Severe downpour forecast for capital this afternoon

Nevertheless, despite the wet weather approaching, the talk of the nation is very much holiday-focused. With the schools breaking up and the gates to the Roskilde Festival opening, the countdown to the July vacation has begun

The threat of a severe cloudburst hitting the Copenhagen area this afternoon is so great that HOFOR, the capital’s utilities company, has even issued a press release.

A rate of 12 mm per hour could fall amid the deluge, which is expected to hit in earnest between 16:00 and 18:00 – exactly the time most Copenhageners will be hitting the pedals or throttle to return home.

Thunder and lightning are also forecast, so in the interest of safety, it might be better advised to return home earlier or later than planned.

Wastewater could be hazardous
The rainfall is expected to continue from 14:00 until 20:00. With the Drought Index currently poised on 9.7/10.0 after a dry end to last week, many will be happy to see the heavy precipitation.

Not only does HOFOR, which is hopeful its recently installed cloudburst tunnels will protect most of the city, warn Copenhageners to take cover, but it “calls for extra attention, as roads can be flooded and sewer covers loosen”. 

The local population are advised to avoid contact with wastewater, refrain from bathing in the harbour or the sea, check for blocked drains and gutters, and take overall care to ensure homes and basements are not vulnerable to flooding.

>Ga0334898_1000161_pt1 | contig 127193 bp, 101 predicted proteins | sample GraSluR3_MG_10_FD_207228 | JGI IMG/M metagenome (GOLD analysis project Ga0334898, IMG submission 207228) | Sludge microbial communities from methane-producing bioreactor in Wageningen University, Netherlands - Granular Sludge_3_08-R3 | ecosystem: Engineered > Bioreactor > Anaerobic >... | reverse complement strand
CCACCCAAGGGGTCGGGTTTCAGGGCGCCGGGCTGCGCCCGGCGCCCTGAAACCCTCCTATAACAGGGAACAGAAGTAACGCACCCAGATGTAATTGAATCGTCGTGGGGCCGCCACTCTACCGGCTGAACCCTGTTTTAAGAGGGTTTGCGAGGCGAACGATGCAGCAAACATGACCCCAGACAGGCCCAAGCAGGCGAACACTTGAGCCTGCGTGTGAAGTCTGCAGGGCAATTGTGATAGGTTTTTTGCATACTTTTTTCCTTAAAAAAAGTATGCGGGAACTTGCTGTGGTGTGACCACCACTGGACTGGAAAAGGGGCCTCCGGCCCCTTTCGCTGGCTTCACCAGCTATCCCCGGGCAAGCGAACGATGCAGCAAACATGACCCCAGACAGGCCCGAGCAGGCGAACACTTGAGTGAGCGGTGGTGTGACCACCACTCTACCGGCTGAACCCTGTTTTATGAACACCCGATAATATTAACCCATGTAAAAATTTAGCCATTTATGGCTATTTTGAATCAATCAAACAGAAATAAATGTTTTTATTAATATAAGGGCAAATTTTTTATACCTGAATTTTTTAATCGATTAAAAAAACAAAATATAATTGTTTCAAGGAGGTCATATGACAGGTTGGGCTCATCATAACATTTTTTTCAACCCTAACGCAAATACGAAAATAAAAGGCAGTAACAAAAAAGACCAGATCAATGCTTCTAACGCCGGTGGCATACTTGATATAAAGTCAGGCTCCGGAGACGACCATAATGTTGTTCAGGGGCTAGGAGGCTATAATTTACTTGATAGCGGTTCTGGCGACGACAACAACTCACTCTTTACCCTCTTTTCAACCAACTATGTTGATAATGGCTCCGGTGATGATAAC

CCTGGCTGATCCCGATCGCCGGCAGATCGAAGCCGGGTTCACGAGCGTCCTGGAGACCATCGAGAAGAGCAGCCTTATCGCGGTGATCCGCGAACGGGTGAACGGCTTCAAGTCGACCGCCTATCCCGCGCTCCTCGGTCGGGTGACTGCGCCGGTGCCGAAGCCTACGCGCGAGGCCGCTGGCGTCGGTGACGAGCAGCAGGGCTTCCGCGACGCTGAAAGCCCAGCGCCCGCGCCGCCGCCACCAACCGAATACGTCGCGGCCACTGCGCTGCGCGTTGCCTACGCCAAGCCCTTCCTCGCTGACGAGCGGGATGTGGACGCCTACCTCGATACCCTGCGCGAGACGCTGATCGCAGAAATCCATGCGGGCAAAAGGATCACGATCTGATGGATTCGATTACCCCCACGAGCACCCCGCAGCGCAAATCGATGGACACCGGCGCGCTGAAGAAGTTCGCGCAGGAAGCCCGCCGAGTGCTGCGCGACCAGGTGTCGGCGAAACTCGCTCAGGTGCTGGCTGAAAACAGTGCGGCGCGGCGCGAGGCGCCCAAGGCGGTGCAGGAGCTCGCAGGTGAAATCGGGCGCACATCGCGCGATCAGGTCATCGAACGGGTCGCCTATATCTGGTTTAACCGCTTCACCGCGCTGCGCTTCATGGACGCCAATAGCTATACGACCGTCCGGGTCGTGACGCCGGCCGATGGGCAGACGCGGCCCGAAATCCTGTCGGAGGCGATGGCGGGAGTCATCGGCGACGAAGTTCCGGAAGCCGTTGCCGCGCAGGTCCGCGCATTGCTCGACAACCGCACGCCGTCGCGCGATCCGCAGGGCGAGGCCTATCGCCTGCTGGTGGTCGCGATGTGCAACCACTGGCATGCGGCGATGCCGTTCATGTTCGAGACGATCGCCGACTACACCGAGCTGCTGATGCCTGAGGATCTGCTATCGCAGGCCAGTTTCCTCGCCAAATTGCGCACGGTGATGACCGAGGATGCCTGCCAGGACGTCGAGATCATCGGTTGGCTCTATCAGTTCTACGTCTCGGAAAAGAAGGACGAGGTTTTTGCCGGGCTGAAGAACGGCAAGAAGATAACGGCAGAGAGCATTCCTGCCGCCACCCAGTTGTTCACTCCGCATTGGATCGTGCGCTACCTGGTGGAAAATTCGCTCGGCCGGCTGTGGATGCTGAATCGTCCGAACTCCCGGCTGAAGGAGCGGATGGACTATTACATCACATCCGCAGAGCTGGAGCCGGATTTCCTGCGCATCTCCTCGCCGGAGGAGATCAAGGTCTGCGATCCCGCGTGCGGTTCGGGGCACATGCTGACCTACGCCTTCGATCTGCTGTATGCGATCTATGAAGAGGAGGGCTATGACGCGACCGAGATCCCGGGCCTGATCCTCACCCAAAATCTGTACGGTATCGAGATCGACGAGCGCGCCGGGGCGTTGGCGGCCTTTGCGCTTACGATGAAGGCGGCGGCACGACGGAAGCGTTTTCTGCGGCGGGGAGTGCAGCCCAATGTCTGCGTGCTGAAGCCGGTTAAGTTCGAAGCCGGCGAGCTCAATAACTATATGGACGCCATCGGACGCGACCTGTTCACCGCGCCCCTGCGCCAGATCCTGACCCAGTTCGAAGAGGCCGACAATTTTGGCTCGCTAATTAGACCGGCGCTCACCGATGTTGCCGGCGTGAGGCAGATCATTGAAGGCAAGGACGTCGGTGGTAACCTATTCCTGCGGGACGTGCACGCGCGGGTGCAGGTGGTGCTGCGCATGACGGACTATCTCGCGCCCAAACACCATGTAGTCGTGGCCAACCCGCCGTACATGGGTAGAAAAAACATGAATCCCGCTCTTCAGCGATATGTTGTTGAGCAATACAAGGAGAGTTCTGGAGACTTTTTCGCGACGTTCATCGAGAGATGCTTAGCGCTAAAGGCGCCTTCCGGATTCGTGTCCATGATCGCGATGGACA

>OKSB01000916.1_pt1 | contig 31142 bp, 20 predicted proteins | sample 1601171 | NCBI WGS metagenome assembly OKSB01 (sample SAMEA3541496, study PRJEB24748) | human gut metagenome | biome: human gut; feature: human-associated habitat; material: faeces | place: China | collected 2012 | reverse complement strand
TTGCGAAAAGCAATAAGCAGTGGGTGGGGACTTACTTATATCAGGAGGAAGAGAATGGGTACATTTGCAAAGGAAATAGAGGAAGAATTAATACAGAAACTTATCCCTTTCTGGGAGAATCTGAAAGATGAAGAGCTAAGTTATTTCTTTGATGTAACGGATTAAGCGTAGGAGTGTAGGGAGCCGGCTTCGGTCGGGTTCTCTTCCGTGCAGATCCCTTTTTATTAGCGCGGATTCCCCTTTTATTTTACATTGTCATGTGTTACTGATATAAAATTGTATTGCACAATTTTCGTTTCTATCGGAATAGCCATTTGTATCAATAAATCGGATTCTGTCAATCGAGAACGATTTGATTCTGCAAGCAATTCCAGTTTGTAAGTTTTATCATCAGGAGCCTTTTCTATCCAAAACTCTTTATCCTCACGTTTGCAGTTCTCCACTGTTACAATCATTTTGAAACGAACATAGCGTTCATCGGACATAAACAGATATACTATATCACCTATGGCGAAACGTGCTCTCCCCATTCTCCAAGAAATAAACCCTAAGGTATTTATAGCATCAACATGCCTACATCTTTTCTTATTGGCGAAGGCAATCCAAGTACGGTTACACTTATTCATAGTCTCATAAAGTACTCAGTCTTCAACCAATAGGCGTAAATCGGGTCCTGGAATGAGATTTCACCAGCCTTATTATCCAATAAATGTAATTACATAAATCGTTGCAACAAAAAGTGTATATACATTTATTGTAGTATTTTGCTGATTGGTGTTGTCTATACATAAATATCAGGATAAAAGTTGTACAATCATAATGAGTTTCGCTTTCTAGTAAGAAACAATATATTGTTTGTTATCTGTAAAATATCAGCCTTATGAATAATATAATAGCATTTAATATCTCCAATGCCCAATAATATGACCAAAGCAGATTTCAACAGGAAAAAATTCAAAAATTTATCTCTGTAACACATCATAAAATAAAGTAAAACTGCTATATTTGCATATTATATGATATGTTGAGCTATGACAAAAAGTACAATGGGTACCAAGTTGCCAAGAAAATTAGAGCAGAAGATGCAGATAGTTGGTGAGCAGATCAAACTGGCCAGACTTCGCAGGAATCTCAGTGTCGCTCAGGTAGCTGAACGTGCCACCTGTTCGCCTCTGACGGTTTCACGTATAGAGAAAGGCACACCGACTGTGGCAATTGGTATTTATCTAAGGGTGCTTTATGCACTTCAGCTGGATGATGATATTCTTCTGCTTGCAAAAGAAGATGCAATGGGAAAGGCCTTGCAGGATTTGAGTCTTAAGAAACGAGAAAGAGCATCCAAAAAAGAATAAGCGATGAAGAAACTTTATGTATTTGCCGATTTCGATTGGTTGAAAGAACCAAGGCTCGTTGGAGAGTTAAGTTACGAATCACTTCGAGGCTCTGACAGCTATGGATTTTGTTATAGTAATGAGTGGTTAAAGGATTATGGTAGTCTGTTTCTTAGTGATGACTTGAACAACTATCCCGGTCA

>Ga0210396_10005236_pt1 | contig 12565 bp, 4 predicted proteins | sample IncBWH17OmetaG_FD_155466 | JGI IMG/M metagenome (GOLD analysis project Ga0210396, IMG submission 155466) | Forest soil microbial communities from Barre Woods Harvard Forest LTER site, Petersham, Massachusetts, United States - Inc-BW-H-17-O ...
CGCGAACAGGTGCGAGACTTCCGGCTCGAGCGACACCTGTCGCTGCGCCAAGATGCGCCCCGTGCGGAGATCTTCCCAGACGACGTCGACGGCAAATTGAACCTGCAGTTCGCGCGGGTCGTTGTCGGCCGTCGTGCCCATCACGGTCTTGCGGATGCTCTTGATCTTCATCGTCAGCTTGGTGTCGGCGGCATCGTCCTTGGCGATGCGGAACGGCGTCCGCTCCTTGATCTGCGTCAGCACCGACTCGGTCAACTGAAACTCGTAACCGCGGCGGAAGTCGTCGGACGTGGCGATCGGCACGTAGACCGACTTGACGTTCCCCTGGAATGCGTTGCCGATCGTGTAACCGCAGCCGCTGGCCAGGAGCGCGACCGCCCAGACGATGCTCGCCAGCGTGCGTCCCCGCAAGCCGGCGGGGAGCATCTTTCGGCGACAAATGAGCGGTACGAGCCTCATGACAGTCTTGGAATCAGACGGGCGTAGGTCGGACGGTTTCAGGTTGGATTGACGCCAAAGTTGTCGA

More staying at home = overseas holiday discounts
In related news, DR reports that summer holidays abroad are increasingly being discounted due to growing numbers of people electing to stay in Denmark.

In fact, many are cancelling their holidays because they are able to without incurring too much expense.

Some holiday packages have already been reduced by 50 percent, according to the report.

A sixth can’t afford a break
But will that make any difference to the estimated 15.9 percent of Danish households who say they cannot afford a summer holiday away from their home this year – even for one week, according to figures published by Danmarks Statistik.

Some 474,000 Danish households made the admission in a 2022 survey: “mainly renters and single adults with or without children who do not have room in the budget for a holiday”, according to Danmarks Statistik. In total, the group includes 750,000 people, of whom 99,000 are under 16.

In 2021, 15.2 percent of households estimated they could not afford a holiday. The EU average is 28.6 percent, with Luxembourg (7.6) and Sweden (10.2) the countries where holidays are most affordable.